WARNING! What you are about to see is not for the faint of heart. Or germophobes. Or people who don’t like to see yucky stuff.
If you have to click away I understand. We’re going to be swabbing household surfaces and seeing what kind of icky things are growing on them.
For this experiment you’ll need:
*Agar is the best growth medium for this experiment but it’s also expensive. You can make your own growth medium easily and it’ll work just fine for this experiment as long as you’re gentle when applying your samples. To make homemade growth medium bring 1/2 cup water to a boil. Add 1/2 Tbsp plain gelatin (usually sold with canning supplies) and dissolve. Add 1/2 Tbsp white sugar and dissolve. Let the mixture cool for 10 minutes and then pour into petri dishes and let solidify for 2 hours. This is enough to fill 4 petri dishes.
Prepare the agar/homemade growth medium.
Collect one sample, then transfer it to a petri dish.
Collect samples by rubbing the cotton swab over household surfaces. Make sure you twist the swab as you collect the samples. We swabbed my son’s toes, a video game controller, the keyboard from the kid’s computer, and a bottle of dish soap.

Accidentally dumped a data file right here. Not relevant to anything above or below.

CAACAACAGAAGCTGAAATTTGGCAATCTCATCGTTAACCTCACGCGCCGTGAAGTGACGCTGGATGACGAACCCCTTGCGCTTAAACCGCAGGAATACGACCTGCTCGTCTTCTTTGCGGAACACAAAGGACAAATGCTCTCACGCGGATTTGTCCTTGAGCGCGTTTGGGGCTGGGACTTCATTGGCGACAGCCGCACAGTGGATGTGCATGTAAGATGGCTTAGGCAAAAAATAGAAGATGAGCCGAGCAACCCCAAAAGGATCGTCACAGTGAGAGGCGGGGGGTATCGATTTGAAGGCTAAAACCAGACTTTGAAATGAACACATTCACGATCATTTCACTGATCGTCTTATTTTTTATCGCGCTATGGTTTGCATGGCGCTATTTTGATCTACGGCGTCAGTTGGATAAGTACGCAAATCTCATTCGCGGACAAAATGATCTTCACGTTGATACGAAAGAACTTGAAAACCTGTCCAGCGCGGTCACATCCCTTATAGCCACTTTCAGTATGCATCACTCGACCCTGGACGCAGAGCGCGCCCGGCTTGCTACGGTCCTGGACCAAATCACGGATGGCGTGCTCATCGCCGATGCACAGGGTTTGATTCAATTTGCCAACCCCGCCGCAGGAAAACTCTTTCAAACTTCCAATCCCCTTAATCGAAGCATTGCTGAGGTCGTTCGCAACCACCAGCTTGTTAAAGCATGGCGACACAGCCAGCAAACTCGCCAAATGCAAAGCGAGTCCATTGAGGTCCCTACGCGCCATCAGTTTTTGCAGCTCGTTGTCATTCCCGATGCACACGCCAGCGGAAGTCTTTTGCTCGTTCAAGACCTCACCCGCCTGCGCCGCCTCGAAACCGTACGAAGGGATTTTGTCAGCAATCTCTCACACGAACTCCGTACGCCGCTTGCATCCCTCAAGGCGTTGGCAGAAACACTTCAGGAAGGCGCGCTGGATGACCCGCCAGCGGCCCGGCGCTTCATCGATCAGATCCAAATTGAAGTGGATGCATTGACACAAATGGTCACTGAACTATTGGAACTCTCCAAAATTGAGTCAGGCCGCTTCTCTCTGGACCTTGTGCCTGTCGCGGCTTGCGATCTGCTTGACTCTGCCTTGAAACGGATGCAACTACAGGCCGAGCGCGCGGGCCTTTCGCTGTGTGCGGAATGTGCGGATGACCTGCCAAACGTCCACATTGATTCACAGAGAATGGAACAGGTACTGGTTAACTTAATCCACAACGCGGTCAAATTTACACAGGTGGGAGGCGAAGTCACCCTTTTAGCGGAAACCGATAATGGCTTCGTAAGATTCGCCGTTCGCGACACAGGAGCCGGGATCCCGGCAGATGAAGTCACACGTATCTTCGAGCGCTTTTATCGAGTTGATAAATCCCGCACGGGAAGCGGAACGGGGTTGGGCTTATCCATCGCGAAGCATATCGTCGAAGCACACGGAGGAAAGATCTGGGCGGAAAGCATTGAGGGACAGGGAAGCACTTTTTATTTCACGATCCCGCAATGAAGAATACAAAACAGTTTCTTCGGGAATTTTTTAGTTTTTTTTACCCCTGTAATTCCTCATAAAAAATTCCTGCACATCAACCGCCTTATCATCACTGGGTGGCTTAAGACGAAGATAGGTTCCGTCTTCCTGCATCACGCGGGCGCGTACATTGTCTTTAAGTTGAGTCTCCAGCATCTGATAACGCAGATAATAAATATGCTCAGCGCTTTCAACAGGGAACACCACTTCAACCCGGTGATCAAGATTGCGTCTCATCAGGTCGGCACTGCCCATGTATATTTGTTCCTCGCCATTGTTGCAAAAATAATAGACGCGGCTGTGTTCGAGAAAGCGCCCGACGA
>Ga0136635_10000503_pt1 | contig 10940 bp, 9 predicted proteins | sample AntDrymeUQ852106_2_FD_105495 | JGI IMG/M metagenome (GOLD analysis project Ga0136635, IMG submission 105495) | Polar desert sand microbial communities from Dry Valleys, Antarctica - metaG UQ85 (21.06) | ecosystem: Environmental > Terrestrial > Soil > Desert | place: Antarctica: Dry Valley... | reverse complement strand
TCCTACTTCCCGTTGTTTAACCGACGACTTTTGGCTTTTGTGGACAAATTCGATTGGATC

Transfer the samples by gently (VERY gently if you are using homemade growth medium) rubbing the swab in a zig-zag pattern on the agar, twisting the swab as you go. Write the name of the sample on the petri dish lid.
Store the petri dishes in a warm, dark place and check on them every day.
More neat ideas:
Compare unwashed and washed hands
Compare soap and hand sanitizer
After a week add some antibiotic cream or drops to the samples (drops can be purchased inexpensively in the fish section of pet stores)
Compare a toilet seat to a kitchen sponge
test ice cubes from local fast food places
breathe into the growth medium
Meg Grooms is a long-time homeschooling mother of 6 children, ranging in age from preschool to married with kids of their own. Always a vagabond at heart, Meg and her family have embraced a slow travel lifestyle and currently call Southern California home. Your guess is as good as hers as to where they’ll end up next.
Meg blogs about secular homeschooling and gameschooling at Homeschool Gameschool.